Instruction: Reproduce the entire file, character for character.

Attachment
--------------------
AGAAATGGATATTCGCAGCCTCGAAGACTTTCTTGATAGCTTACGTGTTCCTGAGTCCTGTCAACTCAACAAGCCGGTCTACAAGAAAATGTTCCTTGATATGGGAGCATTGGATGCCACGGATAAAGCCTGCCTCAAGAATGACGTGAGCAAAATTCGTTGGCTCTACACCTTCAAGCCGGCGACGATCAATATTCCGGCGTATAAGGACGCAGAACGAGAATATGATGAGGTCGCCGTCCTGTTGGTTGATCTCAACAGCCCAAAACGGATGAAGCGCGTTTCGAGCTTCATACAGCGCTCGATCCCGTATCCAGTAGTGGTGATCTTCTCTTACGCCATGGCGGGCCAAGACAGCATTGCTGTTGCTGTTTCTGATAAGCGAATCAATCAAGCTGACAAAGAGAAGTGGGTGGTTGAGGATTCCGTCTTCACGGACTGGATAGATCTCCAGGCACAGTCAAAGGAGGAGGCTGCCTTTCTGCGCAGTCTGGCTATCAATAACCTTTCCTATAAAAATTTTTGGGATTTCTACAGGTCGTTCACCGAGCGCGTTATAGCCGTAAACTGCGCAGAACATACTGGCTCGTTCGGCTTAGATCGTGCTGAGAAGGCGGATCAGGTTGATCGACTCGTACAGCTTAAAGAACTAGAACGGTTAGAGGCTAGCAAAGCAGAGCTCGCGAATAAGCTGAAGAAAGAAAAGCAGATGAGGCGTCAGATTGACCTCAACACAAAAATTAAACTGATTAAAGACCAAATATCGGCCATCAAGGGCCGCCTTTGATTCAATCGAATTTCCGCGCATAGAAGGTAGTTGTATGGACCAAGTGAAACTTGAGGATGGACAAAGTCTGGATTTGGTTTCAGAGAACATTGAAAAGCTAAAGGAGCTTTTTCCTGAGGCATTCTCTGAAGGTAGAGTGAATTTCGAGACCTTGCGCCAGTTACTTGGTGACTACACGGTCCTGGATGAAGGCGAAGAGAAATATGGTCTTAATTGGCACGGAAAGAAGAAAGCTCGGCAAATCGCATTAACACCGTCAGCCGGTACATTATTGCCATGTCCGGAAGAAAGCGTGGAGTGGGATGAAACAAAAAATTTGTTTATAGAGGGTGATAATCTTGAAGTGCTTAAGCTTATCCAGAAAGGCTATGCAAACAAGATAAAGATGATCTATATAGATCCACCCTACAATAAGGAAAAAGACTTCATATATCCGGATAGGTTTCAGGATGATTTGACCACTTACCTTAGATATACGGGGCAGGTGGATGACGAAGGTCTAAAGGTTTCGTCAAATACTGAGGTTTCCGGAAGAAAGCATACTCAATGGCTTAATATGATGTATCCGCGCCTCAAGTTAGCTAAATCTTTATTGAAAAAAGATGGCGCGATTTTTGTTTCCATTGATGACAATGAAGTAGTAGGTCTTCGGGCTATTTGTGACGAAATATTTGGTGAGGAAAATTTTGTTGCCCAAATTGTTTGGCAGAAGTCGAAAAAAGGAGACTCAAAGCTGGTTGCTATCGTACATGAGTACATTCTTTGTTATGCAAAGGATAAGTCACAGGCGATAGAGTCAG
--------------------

AGAAATGGATATTCGCAGCCTCGAAGACTTTCTTGATAGCTTACGTGTTCCTGAGTCCTGTCAACTCAACAAGCCGGTCTACAAGAAAATGTTCCTTGATATGGGAGCATTGGATGCCACGGATAAAGCCTGCCTCAAGAATGACGTGAGCAAAATTCGTTGGCTCTACACCTTCAAGCCGGCGACGATCAATATTCCGGCGTATAAGGACGCAGAACGAGAATATGATGAGGTCGCCGTCCTGTTGGTTGATCTCAACAGCCCAAAACGGATGAAGCGCGTTTCGAGCTTCATACAGCGCTCGATCCCGTATCCAGTAGTGGTGATCTTCTCTTACGCCATGGCGGGCCAAGACAGCATTGCTGTTGCTGTTTCTGATAAGCGAATCAATCAAGCTGACAAAGAGAAGTGGGTGGTTGAGGATTCCGTCTTCACGGACTGGATAGATCTCCAGGCACAGTCAAAGGAGGAGGCTGCCTTTCTGCGCAGTCTGGCTATCAATAACCTTTCCTATAAAAATTTTTGGGATTTCTACAGGTCGTTCACCGAGCGCGTTATAGCCGTAAACTGCGCAGAACATACTGGCTCGTTCGGCTTAGATCGTGCTGAGAAGGCGGATCAGGTTGATCGACTCGTACAGCTTAAAGAACTAGAACGGTTAGAGGCTAGCAAAGCAGAGCTCGCGAATAAGCTGAAGAAAGAAAAGCAGATGAGGCGTCAGATTGACCTCAACACAAAAATTAAACTGATTAAAGACCAAATATCGGCCATCAAGGGCCGCCTTTGATTCAATCGAATTTCCGCGCATAGAAGGTAGTTGTATGGACCAAGTGAAACTTGAGGATGGACAAAGTCTGGATTTGGTTTCAGAGAACATTGAAAAGCTAAAGGAGCTTTTTCCTGAGGCATTCTCTGAAGGTAGAGTGAATTTCGAGACCTTGCGCCAGTTACTTGGTGACTACACGGTCCTGGATGAAGGCGAAGAGAAATATGGTCTTAATTGGCACGGAAAGAAGAAAGCTCGGCAAATCGCATTAACACCGTCAGCCGGTACATTATTGCCATGTCCGGAAGAAAGCGTGGAGTGGGATGAAACAAAAAATTTGTTTATAGAGGGTGATAATCTTGAAGTGCTTAAGCTTATCCAGAAAGGCTATGCAAACAAGATAAAGATGATCTATATAGATCCACCCTACAATAAGGAAAAAGACTTCATATATCCGGATAGGTTTCAGGATGATTTGACCACTTACCTTAGATATACGGGGCAGGTGGATGACGAAGGTCTAAAGGTTTCGTCAAATACTGAGGTTTCCGGAAGAAAGCATACTCAATGGCTTAATATGATGTATCCGCGCCTCAAGTTAGCTAAATCTTTATTGAAAAAAGATGGCGCGATTTTTGTTTCCATTGATGACAATGAAGTAGTAGGTCTTCGGGCTATTTGTGACGAAATATTTGGTGAGGAAAATTTTGTTGCCCAAATTGTTTGGCAGAAGTCGAAAAAAGGAGACTCAAAGCTGGTTGCTATCGTACATGAGTACATTCTTTGTTATGCAAAGGATAAGTCACAGGCGATAGAGTCAG